hendricks02

This night view of Hendricks Hardware in Alma, Kansas was taken in the mid-1950s by Alma photographer Armand Atkinson. Photo courtesy Gwen Hendricks

Marvin and Gwen Hendricks had moved to the Alma area from Jewell County, where their parents and grandparents farmed.  They bought a farm on South Branch, where they lived with their first two children.  When Marvin had talked to Gus Mueller about buying the store, Gus insisted that Marvin should work in the store and make sure he wanted to own the business.  Marvin spent about four months learning the trade before he and Gwen purchased the business.  Even then, the local bank was reluctant to loan the young couple the money to complete the sale, so they found a bank in Atchison, Kansas that would do so.  The sale was completed, and Gwen and Marvin were in the hardware business!

hendricks03

Gwen Hendricks stands by the merchandise counters in the hardware store that she and her husband, Marvin, purchased in 1952. This view was taken in the mid-1950s.

Hardware is a coverall term! When you consider all the “hardware” that it takes to build a house, it covers a lot of territory!  Everything from door knobs to nails to light fixtures is part of the hardware business.  That’s not all, though.  Hardware stores might carry horseshoes and the farrier’s nails.  Plumbing, faucet fixtures and toilets are part of the hardware business!  However, the business itself was not enough to support a young family.  Soon after the purchase, Marvin began his career in service work.  His services included everything from changing a furnace filter to installing the entire furnace!  He and his crew of as many as five men built houses or put on additions to existing houses.  They installed dishwashers, fixed washing machines and even dug graves.  Each part of the business supported the other.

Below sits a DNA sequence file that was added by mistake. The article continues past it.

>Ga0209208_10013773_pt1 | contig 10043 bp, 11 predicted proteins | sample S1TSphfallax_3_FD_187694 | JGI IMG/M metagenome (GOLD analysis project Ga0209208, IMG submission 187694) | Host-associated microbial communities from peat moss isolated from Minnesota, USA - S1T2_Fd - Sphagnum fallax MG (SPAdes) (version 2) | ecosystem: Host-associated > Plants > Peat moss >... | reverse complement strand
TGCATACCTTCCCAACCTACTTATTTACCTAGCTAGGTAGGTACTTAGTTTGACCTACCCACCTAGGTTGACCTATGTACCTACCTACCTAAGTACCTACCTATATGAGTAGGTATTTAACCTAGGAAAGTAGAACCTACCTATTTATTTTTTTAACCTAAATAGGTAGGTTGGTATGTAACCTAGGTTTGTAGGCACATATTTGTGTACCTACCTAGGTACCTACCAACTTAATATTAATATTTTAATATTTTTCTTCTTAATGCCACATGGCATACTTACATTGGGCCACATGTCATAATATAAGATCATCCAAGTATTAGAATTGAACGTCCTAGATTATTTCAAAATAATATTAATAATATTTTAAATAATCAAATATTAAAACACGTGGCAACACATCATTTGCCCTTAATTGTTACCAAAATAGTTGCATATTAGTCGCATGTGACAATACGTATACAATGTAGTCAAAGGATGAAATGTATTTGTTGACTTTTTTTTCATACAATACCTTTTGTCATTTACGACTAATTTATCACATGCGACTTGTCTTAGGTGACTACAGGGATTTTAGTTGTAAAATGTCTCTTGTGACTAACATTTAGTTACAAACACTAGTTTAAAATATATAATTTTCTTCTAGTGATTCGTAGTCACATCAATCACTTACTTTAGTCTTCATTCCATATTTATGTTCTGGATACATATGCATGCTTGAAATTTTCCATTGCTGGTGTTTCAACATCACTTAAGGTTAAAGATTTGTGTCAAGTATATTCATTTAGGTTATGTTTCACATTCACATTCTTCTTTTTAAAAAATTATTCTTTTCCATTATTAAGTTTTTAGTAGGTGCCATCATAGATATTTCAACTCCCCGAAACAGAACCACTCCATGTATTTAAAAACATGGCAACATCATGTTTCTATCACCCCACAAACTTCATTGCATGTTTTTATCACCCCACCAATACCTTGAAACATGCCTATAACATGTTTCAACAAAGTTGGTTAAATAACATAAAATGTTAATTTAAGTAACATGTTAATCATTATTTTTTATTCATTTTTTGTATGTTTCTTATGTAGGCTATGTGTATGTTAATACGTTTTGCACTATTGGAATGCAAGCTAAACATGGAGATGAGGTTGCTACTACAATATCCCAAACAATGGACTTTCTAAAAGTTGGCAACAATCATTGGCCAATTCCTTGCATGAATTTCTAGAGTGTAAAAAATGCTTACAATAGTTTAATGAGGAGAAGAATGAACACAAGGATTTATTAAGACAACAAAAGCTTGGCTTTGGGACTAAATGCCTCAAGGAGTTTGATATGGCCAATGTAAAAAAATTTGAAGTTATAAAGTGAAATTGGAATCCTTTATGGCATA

hendricks04

This 1950s interior view of Hendricks Hardware in Alma, Kansas shows the wide variety of merchandise and builders’ supplies sold at the hardware store. Photo courtesy Gwen Hendricks

After Marvin passed away in September of 2012, the hardware business passed to his two sons, Larry and Don. Gwen continues to work at the hardware store every day. In fact, she walks to and from work every day, rarely missing a single day.

hendricks1

Gwen Hendricks, second from left, celebrates her 90th birthday with her children and many well-wishers at Hendricks’ Hardware Store in Alma, Kansas in this view from 2015. From left are Larry Hendricks, Gwen, Ann Miller, and Don Hendricks.

walking

At age 90, Gwen Hendricks still walks to and from work, daily, from her home in Alma. Photo courtesy Kathy Hendricks.

In 2015 Gwen celebrated her 90th birthday with a party at the hardware store. A Blish-Mize Hardware Company representative at the event presented Gwen with a plaque honoring her for more than 50 years in the hardware business.

hendricks2

Gwen Hendricks was presented an award from the Blish-Mize Hardware Company at her 90th birthday party in 2015, recognizing her for having been a hardware seller for over fifty years.

The hardware store still supplies everything from hammers to hand tools to cleaning supplies, and the service business is still going strong!  At the conclusion of 2016, Hendricks Hardware completed 65 years of service!

hendricks05

This interior view of Hendricks Hardware in Alma, Kansas from the 1950s shows the wide variety of merchandise the store offered, ranging from tacks to tricycles. Photo courtesy Gwen Hendricks

(Thanks to Gus Mueller’s daughter, Augusta Helen, who shared some of this history of the Mueller Hardware Store, in 1952.  Augusta was born in 1913, when the north part of the store was used for storage for heavy farm implements.  For about three years there was a furniture store in the north room, which was added to give Mr. Mueller’s brother-in-law, Fred Lutz, a job.  When the furniture store closed, Mr. Lutz went to work in the hardware store.)

Click on any image below to view all photos in a gallery or full-screen format.